Repeat offenses occur when an individual commits a crime for which they have previously been convicted. Convictions that qualify as prior offenses in Ohio are defined under state law and usually must take place within a specified period of time from the most recently committed offense. For example, a conviction for driving under the influence of alcohol or drugs is considered to be a repeat offense if the offender has a prior conviction for DUI within six-years.
Most categories of crimes in Medina, Wooster, and North Canton that increase the severity of the offense from a misdemeanor to a felony and increase the penalties imposed if convicted including fraud, drug and alcohol-related driving offenses, and possession and sale of drugs. Even minor offenses can be elevated to the misdemeanor level if the offender has a prior criminal record.
Repeat Violent Offenders
Designating an individual as a repeat violent offender in Medina, Wooster, or North Canton begins when prosecutors present the case to a grand jury for an indictment or file an information charging an offender with committing a crime. At the arraignment, a defendant is entitled to receive notice that the prosecution intends to offer into evidence a certified copy of the official record of prior convictions of the accused. Defendants provided with notice of the prior convictions must give notice to the prosecution of an intention to challenge or object to the record of convictions.
Examples of Repeat Offense Laws in Ohio
Violent offenders or those charged with violations of the drug laws in Medina, Wooster, or North Canton who have prior convictions for the same offenses are at risk of a judge adding an additional 10 years to their sentences upon conviction. A person charged with a felony who uses, possesses, or brandishes a firearm during the criminal act can receive an additional three years added to the sentence in the discretion of the judge.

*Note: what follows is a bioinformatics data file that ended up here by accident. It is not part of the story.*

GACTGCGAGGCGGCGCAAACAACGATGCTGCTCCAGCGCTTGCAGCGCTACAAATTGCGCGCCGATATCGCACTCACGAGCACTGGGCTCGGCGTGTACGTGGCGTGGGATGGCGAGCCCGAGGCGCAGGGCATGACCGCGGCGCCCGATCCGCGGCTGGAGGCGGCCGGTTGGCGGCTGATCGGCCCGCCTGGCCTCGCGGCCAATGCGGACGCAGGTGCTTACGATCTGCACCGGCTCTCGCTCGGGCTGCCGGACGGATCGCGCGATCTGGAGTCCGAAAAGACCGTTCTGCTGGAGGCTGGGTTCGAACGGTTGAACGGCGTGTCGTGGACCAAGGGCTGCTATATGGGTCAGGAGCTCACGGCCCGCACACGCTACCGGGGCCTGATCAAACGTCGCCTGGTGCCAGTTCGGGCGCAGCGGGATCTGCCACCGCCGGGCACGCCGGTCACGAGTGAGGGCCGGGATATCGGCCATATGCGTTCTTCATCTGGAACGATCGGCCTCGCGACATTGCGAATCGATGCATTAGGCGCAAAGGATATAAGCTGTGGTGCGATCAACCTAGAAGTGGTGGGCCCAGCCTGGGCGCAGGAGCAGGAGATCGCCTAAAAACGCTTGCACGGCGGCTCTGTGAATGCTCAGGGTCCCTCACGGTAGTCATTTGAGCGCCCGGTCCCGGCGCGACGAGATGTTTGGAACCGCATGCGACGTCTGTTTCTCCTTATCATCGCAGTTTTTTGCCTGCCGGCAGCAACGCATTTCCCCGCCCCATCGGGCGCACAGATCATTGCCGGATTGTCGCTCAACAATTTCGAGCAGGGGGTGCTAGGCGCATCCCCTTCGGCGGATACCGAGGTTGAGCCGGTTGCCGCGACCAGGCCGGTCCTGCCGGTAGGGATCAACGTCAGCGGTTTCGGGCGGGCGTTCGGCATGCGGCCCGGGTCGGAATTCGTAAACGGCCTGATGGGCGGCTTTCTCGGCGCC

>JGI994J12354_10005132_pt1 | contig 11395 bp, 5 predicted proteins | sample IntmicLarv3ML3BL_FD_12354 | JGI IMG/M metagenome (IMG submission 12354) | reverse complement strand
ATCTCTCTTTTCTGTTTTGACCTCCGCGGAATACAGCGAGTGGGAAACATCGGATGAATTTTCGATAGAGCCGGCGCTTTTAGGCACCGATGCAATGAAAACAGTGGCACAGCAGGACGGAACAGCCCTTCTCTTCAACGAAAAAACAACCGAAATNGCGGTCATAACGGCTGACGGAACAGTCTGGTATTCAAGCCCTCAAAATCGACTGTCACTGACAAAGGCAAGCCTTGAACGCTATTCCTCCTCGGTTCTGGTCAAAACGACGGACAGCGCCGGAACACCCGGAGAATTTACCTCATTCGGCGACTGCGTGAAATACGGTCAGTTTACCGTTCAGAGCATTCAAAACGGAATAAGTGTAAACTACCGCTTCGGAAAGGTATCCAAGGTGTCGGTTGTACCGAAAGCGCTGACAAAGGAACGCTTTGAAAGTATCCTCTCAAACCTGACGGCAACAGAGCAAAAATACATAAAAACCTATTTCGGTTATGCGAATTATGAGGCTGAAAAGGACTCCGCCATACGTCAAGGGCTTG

Effect of Repeat DUI Offenses in Medina, Wooster, and North Canton
The biggest impact of repeat offenses on the largest group of people might be in cases involving driving under the influence of alcohol or drugs. A first offense DUI is usually charged as a misdemeanor and punished with a fine ranging from $375 to $1075, a three-day minimum jail sentence or three-day driver intervention program, and a license suspension of six months to three years.
A person charged with DUI in Medina, Wooster, and North Canton who was previously convicted of DUI within six years faces penalties of a fine ranging from $525 to $1,625, minimum jail sentence of 20 days and a license suspension ranging from one year to five years. If the accused has two prior convictions, within six years, the penalties increase to a fine up to $2,750 with a minimum of $850, at least 30 days in jail and up to ten years loss of driving privileges.
A fourth or fifth DUI conviction within six years is elevated to a felony charge with a minimum incarceration period of 60 days and a maximum sentence up to 5 years in prison. Fines range from $1,350 to $10,500 and license suspension can be for the rest of a person’s life. If a person is charged with committing a DUI for the sixth time, the fine can be as high as $10,500, incarceration is a minimum of 120 days up to a maximum of 5 years. The look-back period is extended from six years to 20 years. This means that convictions as far back as 20 years ago can be considered in charging the individual as a repeat offender.
Sentencing Discretion and Repeat Offenses
Judges in Medina, Wooster, and North Canton are given a great deal of discretion in the sentences they impose. State sentencing guidelines suggest factors judges should consider when deciding the type and severity punishment for a person convicted of committing a crime.
One factor judges take into consider is the prior criminal record of the offender. Particular attention is given to the type of prior offenses. An offender with a history of committing the same type of offenses can expect to receive a harsher sentence.